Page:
An accusation occasionally hurled at Nintendo is that it's slow or behind the times in social media, and failing to do enough on platforms such as YouTube and Twitch. It would have been a valid point in past years, certainly, but it looks increasingly wrong with each passing year; 2014 brought some major improvements from the big N. Nintendo is still behind in some areas, absolutely, but various efforts in the last 12 months not only showed the company embracing the power of social media and video, but in some respects leading the way.
Looking back briefly on the years preceding 2014, Nintendo did already show an increasing willingness to relate to and communicate with online audiences. Nintendo Direct is testament to this, as the company took advantage of the fact that it develops or publishes the majority of its system's biggest games (itself arguably a disadvantage) to manage how it builds hype. Bypassing the typical route to a game announcements, bringing reveals and details 'directly' to fans has proven to be a sure-fire way to generate huge online buzz and attention. Sony and Microsoft have surprisingly not adopted the same approach, yet they're in trickier situations due to so many of the hottest games on their platforms being third-party, so companies like Activision, EA and Ubisoft have their own marketing strategies.
Despite the growth and success of Nintendo Direct, the company was slow in other areas, however. As recently as mid-2013 it received all the wrong kinds of press for imposing ad-revenue requirements on YouTube content. Was Nintendo legally entitled to do this? Absolutely. Was it a smart move? No. It backfired and Nintendo stepped back, also notably not being able to confirm fast enough that it wasn't involved in similar claim issues later that same year. While Nintendo was entitled to claim these revenues, it was short-sighted and old-fashioned. It was sacrificing the good will of power-brokers on YouTube for ad revenue, but in the process driving them away - if you have millions of subscribers, why cover Nintendo content and lose revenue when you can cover other games and pocket the ad money? It was a bad call that took time to retrieve.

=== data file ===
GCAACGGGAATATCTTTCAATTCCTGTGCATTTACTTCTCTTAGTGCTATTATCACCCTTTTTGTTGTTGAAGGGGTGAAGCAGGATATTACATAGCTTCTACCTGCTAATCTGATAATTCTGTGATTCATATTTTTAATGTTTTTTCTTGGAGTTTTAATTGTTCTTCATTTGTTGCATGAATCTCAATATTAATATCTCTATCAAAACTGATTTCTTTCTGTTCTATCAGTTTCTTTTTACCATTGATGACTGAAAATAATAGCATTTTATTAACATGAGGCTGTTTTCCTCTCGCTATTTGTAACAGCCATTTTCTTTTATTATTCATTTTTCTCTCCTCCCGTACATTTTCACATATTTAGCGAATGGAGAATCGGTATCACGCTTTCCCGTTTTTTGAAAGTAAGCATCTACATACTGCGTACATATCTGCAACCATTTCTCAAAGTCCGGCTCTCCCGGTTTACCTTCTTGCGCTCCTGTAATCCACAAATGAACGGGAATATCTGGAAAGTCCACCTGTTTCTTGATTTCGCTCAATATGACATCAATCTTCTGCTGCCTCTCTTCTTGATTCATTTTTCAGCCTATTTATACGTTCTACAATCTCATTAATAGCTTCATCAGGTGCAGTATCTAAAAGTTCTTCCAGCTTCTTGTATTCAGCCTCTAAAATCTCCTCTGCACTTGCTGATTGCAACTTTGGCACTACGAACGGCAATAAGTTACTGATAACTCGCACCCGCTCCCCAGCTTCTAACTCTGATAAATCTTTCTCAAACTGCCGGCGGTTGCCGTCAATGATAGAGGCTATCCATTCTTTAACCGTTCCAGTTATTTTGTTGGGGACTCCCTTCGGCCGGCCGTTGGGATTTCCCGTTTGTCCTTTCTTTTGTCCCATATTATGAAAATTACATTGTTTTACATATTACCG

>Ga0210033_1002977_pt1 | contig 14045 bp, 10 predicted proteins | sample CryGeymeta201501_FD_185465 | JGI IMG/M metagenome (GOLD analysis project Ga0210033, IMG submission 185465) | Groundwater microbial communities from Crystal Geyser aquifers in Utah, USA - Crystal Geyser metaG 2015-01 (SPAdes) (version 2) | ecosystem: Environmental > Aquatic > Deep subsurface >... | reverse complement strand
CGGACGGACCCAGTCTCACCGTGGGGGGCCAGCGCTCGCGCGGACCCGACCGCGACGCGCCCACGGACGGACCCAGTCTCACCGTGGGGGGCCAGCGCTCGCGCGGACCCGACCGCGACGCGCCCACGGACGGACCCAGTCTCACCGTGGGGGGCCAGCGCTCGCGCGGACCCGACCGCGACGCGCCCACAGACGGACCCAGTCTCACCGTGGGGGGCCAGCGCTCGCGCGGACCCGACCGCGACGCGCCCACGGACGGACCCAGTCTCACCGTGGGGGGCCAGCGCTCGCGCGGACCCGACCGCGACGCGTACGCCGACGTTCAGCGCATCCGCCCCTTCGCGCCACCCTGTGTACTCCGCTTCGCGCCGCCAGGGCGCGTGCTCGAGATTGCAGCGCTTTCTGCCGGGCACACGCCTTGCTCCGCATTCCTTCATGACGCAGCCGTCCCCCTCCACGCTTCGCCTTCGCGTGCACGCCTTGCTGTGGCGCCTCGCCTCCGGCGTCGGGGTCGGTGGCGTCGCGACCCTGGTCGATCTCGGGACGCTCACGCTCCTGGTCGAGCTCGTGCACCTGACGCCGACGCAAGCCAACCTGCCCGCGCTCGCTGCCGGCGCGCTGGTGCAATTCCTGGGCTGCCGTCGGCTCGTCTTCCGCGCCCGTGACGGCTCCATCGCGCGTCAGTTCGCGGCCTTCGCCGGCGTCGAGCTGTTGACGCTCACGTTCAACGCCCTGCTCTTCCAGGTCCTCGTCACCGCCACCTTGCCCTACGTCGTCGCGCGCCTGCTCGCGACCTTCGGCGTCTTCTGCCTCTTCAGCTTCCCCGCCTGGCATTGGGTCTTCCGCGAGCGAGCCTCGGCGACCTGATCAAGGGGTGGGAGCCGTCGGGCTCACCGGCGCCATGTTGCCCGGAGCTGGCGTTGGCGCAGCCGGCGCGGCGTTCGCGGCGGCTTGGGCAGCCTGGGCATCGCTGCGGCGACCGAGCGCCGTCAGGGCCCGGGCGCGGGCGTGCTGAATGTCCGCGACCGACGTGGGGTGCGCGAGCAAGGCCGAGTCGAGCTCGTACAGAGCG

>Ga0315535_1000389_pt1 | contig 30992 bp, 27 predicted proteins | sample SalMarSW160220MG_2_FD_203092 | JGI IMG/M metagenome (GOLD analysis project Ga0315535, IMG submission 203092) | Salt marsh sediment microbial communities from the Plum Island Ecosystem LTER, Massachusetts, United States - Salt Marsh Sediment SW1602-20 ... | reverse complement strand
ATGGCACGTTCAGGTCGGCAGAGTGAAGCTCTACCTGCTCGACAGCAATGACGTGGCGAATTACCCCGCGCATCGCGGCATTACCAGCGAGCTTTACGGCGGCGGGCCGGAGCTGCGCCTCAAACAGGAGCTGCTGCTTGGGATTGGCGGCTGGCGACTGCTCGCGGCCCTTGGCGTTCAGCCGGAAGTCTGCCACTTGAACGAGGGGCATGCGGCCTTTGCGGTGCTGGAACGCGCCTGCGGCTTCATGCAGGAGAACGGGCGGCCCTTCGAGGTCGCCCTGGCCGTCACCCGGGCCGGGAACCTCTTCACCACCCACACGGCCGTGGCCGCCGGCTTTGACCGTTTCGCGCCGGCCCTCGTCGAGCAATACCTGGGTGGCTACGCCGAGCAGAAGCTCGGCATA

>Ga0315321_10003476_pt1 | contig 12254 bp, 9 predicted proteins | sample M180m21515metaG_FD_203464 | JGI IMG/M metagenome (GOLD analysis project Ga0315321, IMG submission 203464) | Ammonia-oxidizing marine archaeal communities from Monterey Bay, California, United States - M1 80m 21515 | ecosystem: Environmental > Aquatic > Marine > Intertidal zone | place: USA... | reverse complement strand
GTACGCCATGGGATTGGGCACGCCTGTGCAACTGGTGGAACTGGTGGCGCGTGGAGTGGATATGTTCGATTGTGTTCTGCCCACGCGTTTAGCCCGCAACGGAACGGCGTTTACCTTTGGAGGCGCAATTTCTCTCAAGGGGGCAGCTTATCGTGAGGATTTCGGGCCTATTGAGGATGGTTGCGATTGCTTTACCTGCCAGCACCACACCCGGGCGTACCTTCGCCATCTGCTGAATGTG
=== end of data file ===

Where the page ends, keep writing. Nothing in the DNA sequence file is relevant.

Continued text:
To close out 2014 we listed five New Year's Resolutions for Nintendo, with the first point being "Build the Brand on Social Platforms". Twitter and Facebook were mentioned in passing, but we were really focusing on video with YouTube and - to a degree - Twitch. It may seem odd for someone writing an editorial on a website to emphasize this point, but YouTube in particular is hugely powerful in modern media and marketing. There are PC indie devs, in particular, that see sales spikes at crazy levels if a prominent YouTuber posts a video praising their game - or even criticising it. It's become such a powerful force that accusations often thrown at the traditional media of being 'bought' are becoming a topic on YouTube, especially if sponsored and paid-for content isn't clearly marked as such.
We certainly don't want Nintendo to get caught in grubby practices of questionable video promotion, which caught Microsoft out late last year, but it certainly needs to get back into the picture with the YouTube generation. There are plenty that likely spend more time watching YouTube videos than watching TV, making millionaires out of the platform's celebrities. For Nintendo, it's been scrabbling around and far too absent from some of the biggest channels out there - Minecraft is dominant, for one, but so much of YouTube's gaming content is focused on PC gaming, multi-platform blockbusters and more; Wii U in particular misses most of these areas, and it's out of the loop.